It has been awhile since I gave just a general update on life. I’m still reflecting on a bunch of different ideas, which will be posts sometime soon. Until then, enjoy three part series about my home, church and work life. I’ll start with home.
I am halfway through my second week of living with the Romero Mazzinis and it is going really well. In some ways I live extremely well, while in others it is surprisingly not ideal. On one hand, my family is very active and likes to invite me to events. Plus I have access to wi-fi. On the other hand, we have frequent power outages due to a poor electrical system in the house, there is a current cockroach infestation, and I am sleeping on the equivalent of a hospital cot. As Jenny says, there are pluses and minuses with every family situation.
In this case though, I am really enjoying the pluses ranging from the grand gestures to the simple shows of care. Take my birthday as an example. My host mom spent hours in the kitchen to prepare a birthday dinner just a week into my stay. David stayed up until midnight waiting to be the first to post on my Facebook wall and give me “saludos,” a hug and wishing of happy birthday. It might seem simple, but it was exceptionally touching to receive that from someone here. This family is excited to welcome me into their way of life.
Let me introduce my family. David is my host brother, who is 29 years old. My host mother is named Isis. I also have a host grandmother, but she just moved in to spend six months with her other. Also, my host uncle and cousin live upstairs.
David in many ways is basically a Peruvian me with a dash of what I think my father was like in his late twenties. He has shoulder length curly hair, a massive beard and glasses. He has worked extensively in interfaith and ecumenical coalitions. He values progressive social causes. He leads various youth ministries throughout Lima. He frequently argues about theology with his closest friends. He closes every grace with a sarcastic, “destroy my enemies!” The main difference between us is that he used to be an art teacher and is not particularly gifted at mathematics.
I met David at a youth conference around facing climate change, where Jed pointed him out to me as a well-connected leader in Lima. Over time, I built a connection with him, taking him up on his invitation to church and attending his birthday party. In that time, I learned that he is one of the most progressive people I have ever met on many social issues, including the welcoming LGBTQIA folks, which is very rare in Peru. In fact, he is challenging other Peruvians in a way I, as a foreigner, cannot to be more accepting of the disenfranchised members of society. In fact, David is quick to argue his point on many issues.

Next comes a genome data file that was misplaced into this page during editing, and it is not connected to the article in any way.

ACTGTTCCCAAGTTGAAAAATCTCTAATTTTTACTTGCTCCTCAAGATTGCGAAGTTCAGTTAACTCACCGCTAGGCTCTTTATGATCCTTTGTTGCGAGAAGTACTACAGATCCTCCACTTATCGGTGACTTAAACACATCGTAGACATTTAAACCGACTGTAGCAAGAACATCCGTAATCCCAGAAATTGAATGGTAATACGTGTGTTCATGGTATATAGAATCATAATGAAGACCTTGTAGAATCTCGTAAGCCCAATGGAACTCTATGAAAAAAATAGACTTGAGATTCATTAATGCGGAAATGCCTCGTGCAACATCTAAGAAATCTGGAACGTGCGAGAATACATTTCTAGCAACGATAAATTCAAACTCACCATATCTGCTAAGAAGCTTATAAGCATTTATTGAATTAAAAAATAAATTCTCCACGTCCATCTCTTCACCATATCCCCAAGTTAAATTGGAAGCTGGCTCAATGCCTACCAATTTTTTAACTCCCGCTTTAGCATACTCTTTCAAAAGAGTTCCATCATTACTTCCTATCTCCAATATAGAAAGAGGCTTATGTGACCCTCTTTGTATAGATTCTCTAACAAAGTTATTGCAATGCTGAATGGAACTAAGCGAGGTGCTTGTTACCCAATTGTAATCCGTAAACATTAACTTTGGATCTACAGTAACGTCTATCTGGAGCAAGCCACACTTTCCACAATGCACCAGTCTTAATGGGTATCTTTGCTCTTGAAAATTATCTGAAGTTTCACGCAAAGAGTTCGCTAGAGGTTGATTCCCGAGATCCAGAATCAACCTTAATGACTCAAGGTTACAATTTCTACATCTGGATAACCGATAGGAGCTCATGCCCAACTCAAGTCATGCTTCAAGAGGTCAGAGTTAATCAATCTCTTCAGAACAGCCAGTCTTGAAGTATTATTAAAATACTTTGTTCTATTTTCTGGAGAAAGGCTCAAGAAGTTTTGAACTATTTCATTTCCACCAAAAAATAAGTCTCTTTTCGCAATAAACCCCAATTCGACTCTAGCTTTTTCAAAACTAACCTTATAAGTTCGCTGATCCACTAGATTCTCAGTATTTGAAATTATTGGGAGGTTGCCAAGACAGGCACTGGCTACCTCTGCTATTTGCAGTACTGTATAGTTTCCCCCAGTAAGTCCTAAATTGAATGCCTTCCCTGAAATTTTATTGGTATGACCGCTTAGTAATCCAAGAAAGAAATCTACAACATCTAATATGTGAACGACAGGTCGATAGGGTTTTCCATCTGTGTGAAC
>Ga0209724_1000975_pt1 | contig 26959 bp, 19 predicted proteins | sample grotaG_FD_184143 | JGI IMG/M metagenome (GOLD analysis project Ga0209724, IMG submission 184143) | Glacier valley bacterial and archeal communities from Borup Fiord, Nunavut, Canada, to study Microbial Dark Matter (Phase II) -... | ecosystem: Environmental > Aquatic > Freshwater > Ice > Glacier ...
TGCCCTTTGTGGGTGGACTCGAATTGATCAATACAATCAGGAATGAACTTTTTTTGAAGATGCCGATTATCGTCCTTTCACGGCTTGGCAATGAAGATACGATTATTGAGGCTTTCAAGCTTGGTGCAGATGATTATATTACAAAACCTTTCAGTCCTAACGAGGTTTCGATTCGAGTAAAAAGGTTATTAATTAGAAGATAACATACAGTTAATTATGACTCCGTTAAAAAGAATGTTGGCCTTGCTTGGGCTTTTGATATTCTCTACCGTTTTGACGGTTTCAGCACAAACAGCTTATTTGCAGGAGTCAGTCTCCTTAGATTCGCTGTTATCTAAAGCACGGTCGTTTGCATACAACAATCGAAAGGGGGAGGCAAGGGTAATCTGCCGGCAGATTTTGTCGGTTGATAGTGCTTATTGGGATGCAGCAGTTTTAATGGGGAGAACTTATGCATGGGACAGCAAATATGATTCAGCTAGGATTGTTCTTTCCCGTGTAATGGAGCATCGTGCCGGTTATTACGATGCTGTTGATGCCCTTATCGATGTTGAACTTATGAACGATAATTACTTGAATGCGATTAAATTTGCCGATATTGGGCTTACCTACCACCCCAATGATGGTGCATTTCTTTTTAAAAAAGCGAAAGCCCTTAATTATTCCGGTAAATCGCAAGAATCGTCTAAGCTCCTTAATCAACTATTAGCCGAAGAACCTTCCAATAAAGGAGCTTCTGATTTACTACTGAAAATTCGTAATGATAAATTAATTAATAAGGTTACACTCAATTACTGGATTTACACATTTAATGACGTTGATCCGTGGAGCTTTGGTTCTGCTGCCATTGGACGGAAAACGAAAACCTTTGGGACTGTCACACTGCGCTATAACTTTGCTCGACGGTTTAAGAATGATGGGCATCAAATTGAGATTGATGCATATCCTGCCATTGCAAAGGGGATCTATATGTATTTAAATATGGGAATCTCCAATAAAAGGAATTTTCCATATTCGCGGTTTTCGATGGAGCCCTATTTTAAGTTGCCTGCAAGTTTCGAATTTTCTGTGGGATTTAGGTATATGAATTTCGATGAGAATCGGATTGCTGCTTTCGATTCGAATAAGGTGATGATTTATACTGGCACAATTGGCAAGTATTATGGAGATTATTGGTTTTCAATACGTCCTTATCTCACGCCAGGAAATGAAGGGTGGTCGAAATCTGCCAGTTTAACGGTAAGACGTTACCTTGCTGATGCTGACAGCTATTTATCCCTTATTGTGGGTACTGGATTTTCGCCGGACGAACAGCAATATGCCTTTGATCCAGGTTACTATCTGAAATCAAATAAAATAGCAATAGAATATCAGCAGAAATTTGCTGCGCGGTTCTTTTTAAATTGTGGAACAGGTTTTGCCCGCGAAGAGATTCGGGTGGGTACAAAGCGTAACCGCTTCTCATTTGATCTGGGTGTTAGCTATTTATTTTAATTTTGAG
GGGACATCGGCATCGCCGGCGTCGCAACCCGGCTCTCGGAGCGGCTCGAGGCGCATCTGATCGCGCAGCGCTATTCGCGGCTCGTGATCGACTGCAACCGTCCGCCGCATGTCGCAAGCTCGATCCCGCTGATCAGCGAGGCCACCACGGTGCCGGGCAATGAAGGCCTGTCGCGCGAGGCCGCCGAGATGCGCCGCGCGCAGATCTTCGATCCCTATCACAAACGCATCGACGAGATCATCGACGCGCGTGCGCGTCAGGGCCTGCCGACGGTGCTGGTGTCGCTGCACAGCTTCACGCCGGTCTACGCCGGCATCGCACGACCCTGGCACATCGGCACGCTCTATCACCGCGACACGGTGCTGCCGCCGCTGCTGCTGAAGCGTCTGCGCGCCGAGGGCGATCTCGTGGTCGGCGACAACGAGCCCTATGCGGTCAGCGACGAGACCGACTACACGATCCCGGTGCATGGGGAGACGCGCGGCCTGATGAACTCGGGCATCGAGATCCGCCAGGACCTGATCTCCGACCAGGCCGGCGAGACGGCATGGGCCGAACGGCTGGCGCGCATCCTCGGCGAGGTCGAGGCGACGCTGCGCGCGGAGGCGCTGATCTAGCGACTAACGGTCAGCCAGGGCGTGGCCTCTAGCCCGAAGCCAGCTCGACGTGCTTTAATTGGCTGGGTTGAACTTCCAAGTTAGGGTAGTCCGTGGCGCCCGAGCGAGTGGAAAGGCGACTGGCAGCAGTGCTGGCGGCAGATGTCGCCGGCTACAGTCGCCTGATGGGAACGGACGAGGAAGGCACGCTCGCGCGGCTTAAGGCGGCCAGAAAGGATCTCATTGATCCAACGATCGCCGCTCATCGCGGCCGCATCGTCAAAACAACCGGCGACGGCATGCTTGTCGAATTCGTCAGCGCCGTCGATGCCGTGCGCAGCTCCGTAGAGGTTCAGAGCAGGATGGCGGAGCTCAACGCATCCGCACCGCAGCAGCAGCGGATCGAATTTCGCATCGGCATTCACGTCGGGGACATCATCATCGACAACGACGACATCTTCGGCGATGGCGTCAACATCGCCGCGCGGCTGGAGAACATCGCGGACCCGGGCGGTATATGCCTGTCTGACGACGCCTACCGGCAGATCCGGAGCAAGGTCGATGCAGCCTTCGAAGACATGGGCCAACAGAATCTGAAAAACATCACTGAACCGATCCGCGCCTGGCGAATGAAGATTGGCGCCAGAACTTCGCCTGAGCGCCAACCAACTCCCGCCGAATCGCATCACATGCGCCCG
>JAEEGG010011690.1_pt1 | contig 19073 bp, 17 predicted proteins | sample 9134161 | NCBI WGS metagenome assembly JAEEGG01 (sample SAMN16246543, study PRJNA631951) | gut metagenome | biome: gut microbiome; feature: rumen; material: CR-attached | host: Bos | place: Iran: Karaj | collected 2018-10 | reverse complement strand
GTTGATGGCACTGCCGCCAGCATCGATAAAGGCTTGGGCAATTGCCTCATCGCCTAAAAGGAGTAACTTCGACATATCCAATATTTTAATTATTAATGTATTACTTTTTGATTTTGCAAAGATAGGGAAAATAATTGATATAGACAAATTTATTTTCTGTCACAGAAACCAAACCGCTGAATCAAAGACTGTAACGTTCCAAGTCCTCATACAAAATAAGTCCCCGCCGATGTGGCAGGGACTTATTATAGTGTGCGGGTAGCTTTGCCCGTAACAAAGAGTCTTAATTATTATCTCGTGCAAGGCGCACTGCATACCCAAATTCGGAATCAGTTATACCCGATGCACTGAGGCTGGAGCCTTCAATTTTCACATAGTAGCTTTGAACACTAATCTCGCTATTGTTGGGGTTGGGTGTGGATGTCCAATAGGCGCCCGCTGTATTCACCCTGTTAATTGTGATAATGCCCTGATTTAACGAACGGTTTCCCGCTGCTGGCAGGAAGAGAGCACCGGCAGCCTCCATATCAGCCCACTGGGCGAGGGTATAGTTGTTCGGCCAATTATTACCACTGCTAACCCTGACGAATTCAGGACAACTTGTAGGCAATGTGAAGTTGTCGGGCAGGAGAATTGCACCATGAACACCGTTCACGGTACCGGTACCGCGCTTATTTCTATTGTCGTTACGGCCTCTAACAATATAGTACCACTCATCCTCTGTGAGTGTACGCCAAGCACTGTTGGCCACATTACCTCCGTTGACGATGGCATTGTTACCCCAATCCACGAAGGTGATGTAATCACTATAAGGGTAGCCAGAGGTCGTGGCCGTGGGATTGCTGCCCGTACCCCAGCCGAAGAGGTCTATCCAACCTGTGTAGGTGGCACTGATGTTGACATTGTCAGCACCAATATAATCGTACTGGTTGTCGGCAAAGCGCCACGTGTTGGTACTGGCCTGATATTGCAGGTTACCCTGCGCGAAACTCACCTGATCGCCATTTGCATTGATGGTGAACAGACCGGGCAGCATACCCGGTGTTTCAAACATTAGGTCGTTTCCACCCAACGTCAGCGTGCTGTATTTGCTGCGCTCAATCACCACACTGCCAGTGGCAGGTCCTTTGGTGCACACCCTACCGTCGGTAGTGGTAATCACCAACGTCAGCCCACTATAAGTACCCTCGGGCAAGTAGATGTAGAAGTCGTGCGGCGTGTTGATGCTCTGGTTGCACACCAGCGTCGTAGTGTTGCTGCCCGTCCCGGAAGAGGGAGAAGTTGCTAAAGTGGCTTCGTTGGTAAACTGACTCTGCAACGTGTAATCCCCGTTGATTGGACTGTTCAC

This often leads him to bicker with my host mother on topics ranging from his hair length, to his political opinions, to his conduct with our host grandmother. Admittedly, Isis tends to argue right back with David. The two rarely let the little things go with each other. Below it all though, they truly love each other.
Plus, my host mother loves greatly to all those under her care. She is also quite willing to expand the net of her care quite far, taking not only me, but members of her extended family and friends under her wing as need arises.
Occasionally, that care is a bit paternalistic. I’ve had more than a few moments when I have needed to cave to her way of doing things, because she assumed I had no idea how to do this or that. For now, I am just accepting that as part of living here. It’s more important to just let the little things go and remember that this all comes out of active care and love.
Of course, she does not entirely sacrifice herself in being there for others. She and David were the first in the family to leave the Catholic Church to explore Protestant traditions with her late husband. That did not stop her from staying connected to her family. It is obvious that she worked very hard not to be estranged from her highly Catholic mother.
Still, the family does struggle because of their different religious ideologies and even upbringings. Essentially, Mama Luz was raised in a different era, an era that placed more value on whiteness. She was raised with Anglo Saxon depictions of the Bible and the saints. That led her to openly claim that I, with my light skin and golden hair had the “face of an angel.” No really, that happened. It was as hilarious, as it was casual in its racism.
Basically, Mama Luz is the traditional racist grandparent from a different time. David does not just let this go. Of course, she shoots right back with her own comments on his crazy curly hair and other topics.
This family is no stranger to open and direct bickering. Right now, I am so thankful for that. I’m sure that will become more stressful in the months to come, but after months of working with indirect communication I cannot get enough of mild bickering.
No cultural miscue gets left unmentioned, which at the end of the day helps. I know when and how I have made a mistake, so as to better apologize and avoid a repeat offense.
Admittedly, the honeymoon phase will likely come to an end. I can already tell that David’s argumentative personality grates easily. Plus, my patience may occasionally wear of my host mother assuming I do not know how to do certain mundane tasks. Eventually, killing a few cockroaches every night will stop being novel. Still, those are the problems of living in community. Problems that mean I am in a place where I feel comfortable to be myself.